Dr Angus Hervey is a science communicator, with a background in environmental economics and international political economy. He holds a PhD in environmental economics from the London School of Economics, and is the co-founder of Future Crunch, a forum for critical debate on the transition from the industrial to the digital era.
He is also the Australian manager of Random Hacks of Kindness, a global initiative started in 2009 by Google, IBM, Microsoft, NASA and Yahoo which connects technologists with social changemakers.
Future Crunch sounds like the name of a good dance party, could you tell us a bit more about what the name means and how you came up with it?
I actually met Tane, my co-conspirator with Future Crunch, at an outdoor dance party a few years ago. I was trying to construct a balloon LED line, a long string of helium balloons with little blinking LED lights inside them. Looks great at night! He came over to give me a hand, and the two of us ended up working together for an entire afternoon. We then released it… only for it to snap because I hadn’t bought fishing line with enough tensile strength. Four hours work for 12 seconds of watching our creation snake away over the horizon. Not entirely sure if this is a metaphor for the way we work. But it was a fun afternoon 🙂
On the whole, Future Crunch is very optimistic about future, why is that?
Well, both Tane and I strongly believe that we should be planning for a future in which things get better. The more people start believing we can create a better society, the sooner we can start taking action.
Optimism is the best way to create engagement and creativity. That’s very different to what we hear from the people who are supposed to be leading us. In politics, for example, the right emphasise threats such as crime, terrorism and immigration; while the left tell us that bankers are the devil, and that capitalism is predatory. And environmentalists tells us that our forests and oceans are being pillaged, that water wars are on the horizon, and that we’re on a collision course with a climate change time bomb.
Regardless of whether you think these views are correct, the problem with this fear-based approach is that while it might galvanise a few people into action, for the majority of us it breeds cynicism, apathy, hopelessness, and even hate. And those emotions don’t lead to solutions. That’s why we prefer to focus on optimism at Future Crunch.
Every time we explain how a better future might be built, we redraw the boundaries of what’s possible. We think that a shared belief in a better future is the strongest glue there is: it creates the opportunity for us to love and respect one another, and that’s an explosive force in politics.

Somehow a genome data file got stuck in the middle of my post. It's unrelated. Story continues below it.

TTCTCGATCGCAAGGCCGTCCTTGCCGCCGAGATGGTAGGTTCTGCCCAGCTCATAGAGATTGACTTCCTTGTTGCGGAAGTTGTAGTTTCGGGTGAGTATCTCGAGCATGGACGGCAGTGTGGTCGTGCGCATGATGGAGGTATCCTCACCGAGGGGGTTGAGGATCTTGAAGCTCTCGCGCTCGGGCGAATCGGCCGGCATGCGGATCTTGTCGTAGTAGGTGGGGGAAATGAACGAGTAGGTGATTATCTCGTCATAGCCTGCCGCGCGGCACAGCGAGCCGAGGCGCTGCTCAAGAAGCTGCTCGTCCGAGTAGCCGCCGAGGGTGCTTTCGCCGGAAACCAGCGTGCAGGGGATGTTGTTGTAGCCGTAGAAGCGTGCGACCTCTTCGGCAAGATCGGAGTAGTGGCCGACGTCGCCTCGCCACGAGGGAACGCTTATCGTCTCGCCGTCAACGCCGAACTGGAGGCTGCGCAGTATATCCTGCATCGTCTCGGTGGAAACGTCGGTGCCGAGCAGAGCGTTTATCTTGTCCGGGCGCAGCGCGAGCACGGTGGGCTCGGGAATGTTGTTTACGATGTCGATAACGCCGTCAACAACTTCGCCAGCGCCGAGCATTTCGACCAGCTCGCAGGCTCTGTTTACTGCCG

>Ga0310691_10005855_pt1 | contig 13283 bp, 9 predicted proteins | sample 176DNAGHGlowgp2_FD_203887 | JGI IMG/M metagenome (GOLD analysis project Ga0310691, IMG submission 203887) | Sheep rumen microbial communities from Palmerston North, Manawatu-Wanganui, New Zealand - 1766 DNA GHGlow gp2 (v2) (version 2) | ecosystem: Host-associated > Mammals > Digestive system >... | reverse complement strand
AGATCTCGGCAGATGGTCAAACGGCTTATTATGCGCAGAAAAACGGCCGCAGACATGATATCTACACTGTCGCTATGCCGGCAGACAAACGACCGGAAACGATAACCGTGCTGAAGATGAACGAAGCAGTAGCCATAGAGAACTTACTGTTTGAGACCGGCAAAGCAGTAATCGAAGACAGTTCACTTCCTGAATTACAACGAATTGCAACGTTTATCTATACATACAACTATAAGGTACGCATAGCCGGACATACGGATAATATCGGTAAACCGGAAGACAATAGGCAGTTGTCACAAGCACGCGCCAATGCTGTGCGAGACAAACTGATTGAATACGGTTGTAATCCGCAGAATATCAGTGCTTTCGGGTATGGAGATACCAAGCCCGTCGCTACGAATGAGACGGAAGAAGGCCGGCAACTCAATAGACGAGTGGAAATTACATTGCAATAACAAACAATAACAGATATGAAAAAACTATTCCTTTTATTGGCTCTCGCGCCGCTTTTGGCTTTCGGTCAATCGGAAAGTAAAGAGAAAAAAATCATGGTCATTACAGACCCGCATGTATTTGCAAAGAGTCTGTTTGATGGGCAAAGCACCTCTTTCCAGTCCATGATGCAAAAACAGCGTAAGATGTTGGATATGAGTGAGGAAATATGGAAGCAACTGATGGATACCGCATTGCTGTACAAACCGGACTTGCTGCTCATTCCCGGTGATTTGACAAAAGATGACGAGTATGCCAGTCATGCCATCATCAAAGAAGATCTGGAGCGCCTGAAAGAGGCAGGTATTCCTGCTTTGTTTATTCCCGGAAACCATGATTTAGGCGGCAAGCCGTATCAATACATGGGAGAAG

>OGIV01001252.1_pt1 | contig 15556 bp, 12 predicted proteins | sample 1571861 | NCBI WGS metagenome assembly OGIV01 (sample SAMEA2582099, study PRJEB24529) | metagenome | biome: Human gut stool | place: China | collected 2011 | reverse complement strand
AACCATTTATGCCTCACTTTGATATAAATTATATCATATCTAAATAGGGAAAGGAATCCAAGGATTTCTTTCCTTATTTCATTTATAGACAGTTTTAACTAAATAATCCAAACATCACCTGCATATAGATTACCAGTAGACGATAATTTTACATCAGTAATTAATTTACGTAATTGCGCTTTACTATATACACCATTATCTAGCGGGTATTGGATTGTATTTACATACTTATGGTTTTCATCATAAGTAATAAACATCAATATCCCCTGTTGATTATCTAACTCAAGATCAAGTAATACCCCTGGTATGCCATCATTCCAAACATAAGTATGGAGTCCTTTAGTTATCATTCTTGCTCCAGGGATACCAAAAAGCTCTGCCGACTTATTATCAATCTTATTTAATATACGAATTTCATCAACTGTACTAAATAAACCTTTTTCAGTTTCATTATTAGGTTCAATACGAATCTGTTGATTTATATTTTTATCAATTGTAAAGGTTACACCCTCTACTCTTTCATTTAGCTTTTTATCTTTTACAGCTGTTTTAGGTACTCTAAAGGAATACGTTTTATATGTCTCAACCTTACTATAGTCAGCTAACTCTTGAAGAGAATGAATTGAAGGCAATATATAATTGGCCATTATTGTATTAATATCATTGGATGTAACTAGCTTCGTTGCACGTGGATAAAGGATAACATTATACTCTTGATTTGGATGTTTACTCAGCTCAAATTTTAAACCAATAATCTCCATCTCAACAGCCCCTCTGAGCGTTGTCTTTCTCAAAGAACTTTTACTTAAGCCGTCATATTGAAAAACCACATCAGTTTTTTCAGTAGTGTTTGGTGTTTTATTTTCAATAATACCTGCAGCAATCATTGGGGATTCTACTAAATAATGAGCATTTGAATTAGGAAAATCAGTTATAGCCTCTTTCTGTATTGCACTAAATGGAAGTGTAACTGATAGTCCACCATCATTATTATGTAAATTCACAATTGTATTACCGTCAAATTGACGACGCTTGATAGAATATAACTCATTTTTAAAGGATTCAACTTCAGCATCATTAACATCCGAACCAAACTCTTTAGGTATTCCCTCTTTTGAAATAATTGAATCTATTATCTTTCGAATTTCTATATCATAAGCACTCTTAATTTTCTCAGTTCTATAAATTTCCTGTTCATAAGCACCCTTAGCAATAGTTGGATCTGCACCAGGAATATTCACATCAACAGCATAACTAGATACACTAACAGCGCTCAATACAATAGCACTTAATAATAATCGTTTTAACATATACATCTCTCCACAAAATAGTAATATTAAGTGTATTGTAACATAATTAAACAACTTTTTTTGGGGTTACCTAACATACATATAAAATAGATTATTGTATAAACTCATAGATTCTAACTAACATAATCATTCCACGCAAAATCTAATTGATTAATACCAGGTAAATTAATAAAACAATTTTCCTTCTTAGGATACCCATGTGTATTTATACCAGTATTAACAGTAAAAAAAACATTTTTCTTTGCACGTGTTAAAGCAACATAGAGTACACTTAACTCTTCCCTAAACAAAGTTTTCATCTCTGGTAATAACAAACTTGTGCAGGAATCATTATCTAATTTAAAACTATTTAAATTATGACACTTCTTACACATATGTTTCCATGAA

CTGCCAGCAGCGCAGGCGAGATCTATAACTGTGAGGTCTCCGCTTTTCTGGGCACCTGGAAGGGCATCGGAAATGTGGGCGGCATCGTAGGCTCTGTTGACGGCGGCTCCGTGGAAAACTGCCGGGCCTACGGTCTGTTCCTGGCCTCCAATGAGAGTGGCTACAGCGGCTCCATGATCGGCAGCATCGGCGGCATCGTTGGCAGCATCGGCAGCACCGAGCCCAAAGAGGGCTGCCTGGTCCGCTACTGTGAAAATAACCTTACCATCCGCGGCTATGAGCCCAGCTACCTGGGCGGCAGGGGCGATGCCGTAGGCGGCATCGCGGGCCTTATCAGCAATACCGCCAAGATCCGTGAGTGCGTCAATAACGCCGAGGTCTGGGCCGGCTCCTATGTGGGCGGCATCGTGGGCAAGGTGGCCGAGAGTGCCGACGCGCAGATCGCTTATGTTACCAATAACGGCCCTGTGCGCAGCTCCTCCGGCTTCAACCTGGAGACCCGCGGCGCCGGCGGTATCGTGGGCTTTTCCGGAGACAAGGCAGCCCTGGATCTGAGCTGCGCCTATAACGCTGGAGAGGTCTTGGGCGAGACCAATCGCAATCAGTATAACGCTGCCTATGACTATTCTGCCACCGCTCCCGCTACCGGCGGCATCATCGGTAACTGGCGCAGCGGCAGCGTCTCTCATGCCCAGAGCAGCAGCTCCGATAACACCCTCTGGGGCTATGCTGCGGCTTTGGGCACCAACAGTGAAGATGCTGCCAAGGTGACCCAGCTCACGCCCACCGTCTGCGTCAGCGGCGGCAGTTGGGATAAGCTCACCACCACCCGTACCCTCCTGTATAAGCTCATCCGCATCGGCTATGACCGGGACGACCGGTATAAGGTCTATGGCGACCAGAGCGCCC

You also run Random Hacks of Kindness, can you tell us a bit about that? What are some of the best projects to come out of the hackathons?
I’m the community manager, but I don’t really run Random Hacks of Kindness. Instead it’s run by the amazing community of volunteers who I help organise around Australia. The premise of RHoK is really simple – match up organisations that have a social impact with skilled technologists who want to make a difference. It’s been running in Australia since 2011, and is supported by three awesome tech companies: DiUS, REA Group and MYOB. Twice a year, we run hackathons in five locations across the country that bring together volunteer developers and tech-savvy do-gooders to work with charities, community groups and social enterprises.
Some of the stuff we’ve built has been amazing. For example, at the last Melbourne hackathon we created something called Local Linguist, an app designed to preserve Indigenous languages. It allows local researchers, in for example, East Timor to show local people pictures of things and get those recorded in the original language. The data is then uploaded to a database accessible by World Bank linguists so they can map those native languages. Another initiative I love is called Right Click Community, a platform linking teenagers with seniors to exchange digital literacy skills. It helps seniors to get skilled in computers and teenagers to gain teaching experience while also tackling the generation gap. Teenagers don’t really interact with old people and I love that way of bridging that generational divide.
You’ve been travelling across Australia giving keynotes about our utopian future, how do people usually react to your optimism?